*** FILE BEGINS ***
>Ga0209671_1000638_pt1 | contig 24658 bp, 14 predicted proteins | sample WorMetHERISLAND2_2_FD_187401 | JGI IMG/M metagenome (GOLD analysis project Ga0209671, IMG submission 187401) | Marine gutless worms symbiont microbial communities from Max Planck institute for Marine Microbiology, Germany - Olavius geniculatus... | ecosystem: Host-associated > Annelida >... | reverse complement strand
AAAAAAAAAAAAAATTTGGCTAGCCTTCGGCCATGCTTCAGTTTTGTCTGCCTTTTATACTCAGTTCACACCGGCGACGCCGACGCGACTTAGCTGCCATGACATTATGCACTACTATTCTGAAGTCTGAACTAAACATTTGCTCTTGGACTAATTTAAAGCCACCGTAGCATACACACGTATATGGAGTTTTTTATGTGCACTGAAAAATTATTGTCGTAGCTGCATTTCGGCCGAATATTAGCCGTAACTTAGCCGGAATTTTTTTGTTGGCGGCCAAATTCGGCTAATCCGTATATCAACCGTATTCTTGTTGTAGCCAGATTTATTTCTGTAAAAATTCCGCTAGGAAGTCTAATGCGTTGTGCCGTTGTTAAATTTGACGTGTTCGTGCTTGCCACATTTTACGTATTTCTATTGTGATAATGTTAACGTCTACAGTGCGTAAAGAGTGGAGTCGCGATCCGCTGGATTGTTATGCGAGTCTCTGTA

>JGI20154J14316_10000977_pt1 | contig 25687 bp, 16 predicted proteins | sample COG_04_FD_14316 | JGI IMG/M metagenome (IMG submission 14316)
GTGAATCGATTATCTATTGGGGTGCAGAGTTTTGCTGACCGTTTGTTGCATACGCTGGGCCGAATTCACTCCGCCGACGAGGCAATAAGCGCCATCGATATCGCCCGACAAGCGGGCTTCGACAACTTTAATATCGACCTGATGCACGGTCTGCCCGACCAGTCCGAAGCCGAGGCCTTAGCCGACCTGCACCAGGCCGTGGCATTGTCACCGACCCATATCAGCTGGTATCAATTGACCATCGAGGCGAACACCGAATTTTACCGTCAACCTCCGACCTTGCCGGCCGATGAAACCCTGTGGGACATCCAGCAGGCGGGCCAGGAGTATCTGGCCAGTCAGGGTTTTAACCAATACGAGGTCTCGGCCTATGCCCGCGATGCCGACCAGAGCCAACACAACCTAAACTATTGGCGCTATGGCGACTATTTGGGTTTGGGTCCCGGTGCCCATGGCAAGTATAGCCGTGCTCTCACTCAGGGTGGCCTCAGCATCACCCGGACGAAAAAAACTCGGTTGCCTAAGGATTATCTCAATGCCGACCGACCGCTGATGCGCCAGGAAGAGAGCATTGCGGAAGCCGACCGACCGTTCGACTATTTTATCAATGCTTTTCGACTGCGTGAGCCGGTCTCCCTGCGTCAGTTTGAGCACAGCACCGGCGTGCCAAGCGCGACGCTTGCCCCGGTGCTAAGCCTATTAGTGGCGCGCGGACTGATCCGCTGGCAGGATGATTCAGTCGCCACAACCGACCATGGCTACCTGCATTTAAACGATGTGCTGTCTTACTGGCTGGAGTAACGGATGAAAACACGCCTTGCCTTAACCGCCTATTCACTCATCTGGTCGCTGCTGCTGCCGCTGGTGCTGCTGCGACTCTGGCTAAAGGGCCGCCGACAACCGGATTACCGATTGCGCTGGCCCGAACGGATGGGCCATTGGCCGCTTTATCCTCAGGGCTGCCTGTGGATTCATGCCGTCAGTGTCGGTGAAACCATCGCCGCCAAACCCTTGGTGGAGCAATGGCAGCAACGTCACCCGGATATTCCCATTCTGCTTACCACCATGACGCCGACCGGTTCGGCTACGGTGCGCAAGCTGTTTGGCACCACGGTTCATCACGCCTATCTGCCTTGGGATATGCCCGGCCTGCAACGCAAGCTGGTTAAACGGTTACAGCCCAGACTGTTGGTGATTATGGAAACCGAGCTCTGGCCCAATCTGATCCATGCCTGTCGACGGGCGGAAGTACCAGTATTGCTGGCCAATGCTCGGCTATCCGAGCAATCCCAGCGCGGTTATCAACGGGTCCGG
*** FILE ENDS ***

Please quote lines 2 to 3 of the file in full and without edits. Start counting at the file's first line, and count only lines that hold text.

AAAAAAAAAAAAAATTTGGCTAGCCTTCGGCCATGCTTCAGTTTTGTCTGCCTTTTATACTCAGTTCACACCGGCGACGCCGACGCGACTTAGCTGCCATGACATTATGCACTACTATTCTGAAGTCTGAACTAAACATTTGCTCTTGGACTAATTTAAAGCCACCGTAGCATACACACGTATATGGAGTTTTTTATGTGCACTGAAAAATTATTGTCGTAGCTGCATTTCGGCCGAATATTAGCCGTAACTTAGCCGGAATTTTTTTGTTGGCGGCCAAATTCGGCTAATCCGTATATCAACCGTATTCTTGTTGTAGCCAGATTTATTTCTGTAAAAATTCCGCTAGGAAGTCTAATGCGTTGTGCCGTTGTTAAATTTGACGTGTTCGTGCTTGCCACATTTTACGTATTTCTATTGTGATAATGTTAACGTCTACAGTGCGTAAAGAGTGGAGTCGCGATCCGCTGGATTGTTATGCGAGTCTCTGTA

>JGI20154J14316_10000977_pt1 | contig 25687 bp, 16 predicted proteins | sample COG_04_FD_14316 | JGI IMG/M metagenome (IMG submission 14316)